Like savings and money market accounts, certificates of deposit (CDs) are relatively low-risk savings vehicles. But CDs offer higher interest rates because the balance cannot be withdrawn without incurring a penalty until the CDs mature. Using a strategy called “CD laddering,” you have regular access to funds and capitalize on better savings returns.
Banks may offer CDs with a wide range of maturity durations. However, the longer durations tend to offer the better CD rates — usually found with 5-year CDs. Not being able to touch your money for five years is a little daunting for many savers. This is where CD ladder proves useful.
Imagine CD laddering as a game of leapfrog (“CD leapfrogging” may have been a better name for this strategy).
Initially, you split up funds across CDs with durations that increase in fixed increments. Then, renew CDs for the longest duration.
For example, with $10,000, you can put $2,000 each into 1-, 2-, 3-, 4- and 5-year CDs. When each CD reaches maturity, you reinvest the funds into 5-year CDs. This approach means you can take advantage of higher CD rates without sacrificing access to cash (part of your funds becomes available on a yearly basis).
Set up CD Ladder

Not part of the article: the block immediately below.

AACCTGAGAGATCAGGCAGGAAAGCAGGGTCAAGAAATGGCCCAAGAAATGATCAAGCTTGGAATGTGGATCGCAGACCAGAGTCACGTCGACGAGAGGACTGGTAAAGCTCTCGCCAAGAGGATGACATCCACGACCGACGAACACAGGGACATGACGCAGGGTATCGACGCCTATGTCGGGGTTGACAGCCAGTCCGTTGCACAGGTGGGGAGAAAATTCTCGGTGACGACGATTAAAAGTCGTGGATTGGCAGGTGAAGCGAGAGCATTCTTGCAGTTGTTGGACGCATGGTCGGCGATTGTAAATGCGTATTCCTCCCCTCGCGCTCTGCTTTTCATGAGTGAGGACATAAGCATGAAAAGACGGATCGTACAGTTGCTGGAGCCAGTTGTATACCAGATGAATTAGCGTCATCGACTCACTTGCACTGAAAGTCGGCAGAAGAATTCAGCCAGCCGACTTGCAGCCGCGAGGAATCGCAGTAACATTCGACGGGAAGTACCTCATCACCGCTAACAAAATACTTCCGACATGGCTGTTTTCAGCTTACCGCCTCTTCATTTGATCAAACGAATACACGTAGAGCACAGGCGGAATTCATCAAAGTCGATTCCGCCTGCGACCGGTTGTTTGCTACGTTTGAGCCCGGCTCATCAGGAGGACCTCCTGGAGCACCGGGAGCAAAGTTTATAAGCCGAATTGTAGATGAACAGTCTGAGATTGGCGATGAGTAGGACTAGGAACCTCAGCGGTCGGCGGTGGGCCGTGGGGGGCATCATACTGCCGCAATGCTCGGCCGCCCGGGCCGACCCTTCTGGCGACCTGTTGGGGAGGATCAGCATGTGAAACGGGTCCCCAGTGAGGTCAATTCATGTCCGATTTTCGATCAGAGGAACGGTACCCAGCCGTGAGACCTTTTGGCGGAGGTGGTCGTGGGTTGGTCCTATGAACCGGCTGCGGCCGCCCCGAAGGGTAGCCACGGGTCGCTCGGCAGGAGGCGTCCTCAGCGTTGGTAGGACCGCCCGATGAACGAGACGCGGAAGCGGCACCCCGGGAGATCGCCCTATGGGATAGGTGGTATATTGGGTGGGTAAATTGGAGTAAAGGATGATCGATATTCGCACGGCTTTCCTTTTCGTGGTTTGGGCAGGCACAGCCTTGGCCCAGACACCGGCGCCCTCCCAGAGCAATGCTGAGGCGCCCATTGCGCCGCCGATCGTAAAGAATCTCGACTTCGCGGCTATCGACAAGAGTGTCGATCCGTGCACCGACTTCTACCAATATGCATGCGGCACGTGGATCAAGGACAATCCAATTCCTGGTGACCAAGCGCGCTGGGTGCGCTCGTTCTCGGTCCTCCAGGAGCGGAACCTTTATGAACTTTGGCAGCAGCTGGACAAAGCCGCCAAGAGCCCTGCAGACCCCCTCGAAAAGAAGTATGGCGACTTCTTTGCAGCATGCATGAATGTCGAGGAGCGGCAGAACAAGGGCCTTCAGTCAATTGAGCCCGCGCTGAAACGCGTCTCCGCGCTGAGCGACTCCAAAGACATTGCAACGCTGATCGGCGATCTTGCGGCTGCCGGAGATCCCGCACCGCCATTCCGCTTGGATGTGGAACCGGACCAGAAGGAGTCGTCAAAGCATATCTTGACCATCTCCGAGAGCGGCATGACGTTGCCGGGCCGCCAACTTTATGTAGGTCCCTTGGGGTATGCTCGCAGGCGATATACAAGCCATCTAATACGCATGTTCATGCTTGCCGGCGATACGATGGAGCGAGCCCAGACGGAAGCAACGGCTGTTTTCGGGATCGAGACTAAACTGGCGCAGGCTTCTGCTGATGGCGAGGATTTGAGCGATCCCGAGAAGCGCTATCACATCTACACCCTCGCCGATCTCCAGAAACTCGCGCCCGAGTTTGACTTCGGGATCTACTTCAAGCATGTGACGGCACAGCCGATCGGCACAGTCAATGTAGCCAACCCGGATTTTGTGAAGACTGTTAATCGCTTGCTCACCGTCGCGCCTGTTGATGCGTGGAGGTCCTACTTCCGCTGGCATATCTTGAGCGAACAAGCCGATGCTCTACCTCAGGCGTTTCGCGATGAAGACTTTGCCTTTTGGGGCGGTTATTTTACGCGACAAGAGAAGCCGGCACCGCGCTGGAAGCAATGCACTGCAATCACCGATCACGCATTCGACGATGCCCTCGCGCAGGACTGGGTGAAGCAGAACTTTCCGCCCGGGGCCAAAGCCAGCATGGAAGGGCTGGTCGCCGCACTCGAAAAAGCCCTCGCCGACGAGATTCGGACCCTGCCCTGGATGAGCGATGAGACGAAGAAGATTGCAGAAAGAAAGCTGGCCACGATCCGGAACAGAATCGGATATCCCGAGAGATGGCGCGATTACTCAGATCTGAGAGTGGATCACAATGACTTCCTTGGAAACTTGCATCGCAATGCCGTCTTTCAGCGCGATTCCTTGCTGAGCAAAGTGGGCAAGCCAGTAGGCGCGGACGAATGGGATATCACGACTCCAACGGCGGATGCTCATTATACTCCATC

CD ladders can be customized for your individual financial habits and needs. You may prefer to set up a CD ladder so that funds become available semi-annually. Or, you can use shorter CD durations. Furthermore, don’t be afraid to cycle your funds into CDs at a different bank if the bank offers higher rates (though it will be more difficult to manage).
Other things to keep in mind are early-withdrawal penalties and CD-renewal terms.
In the event of an emergency, you can pull out the money from a CD but get hit with an early-withdrawal fee, which is usually equivalent to several months worth of interest earnings. Each CD may have its own early-withdrawal fee, so keep it in mind when choosing a CD.
Depending on the bank, renewal terms for CDs can vary — not understanding them may ruin your CD ladder. For example, you don’t want to automatically renew CDs that are less than 5 years. Or, you don’t want to renew a CD because you want to move that money to a CD at another bank that offers a higher rate.
Sure, the entire concept of CD laddering may involve a little more work but the financial incentive is enticing.
Simon Zhen is a research analyst for MyBankTracker. He is an expert on consumer banking products, bank innovations, and financial technology.
Simon has contributed and/or been quoted in major publications and outlets including Consumer Reports, American Banker, Yahoo Finance, U.S. News – World Report, The Huffington Post, Business Insider, Lifehacker, and AOL.com.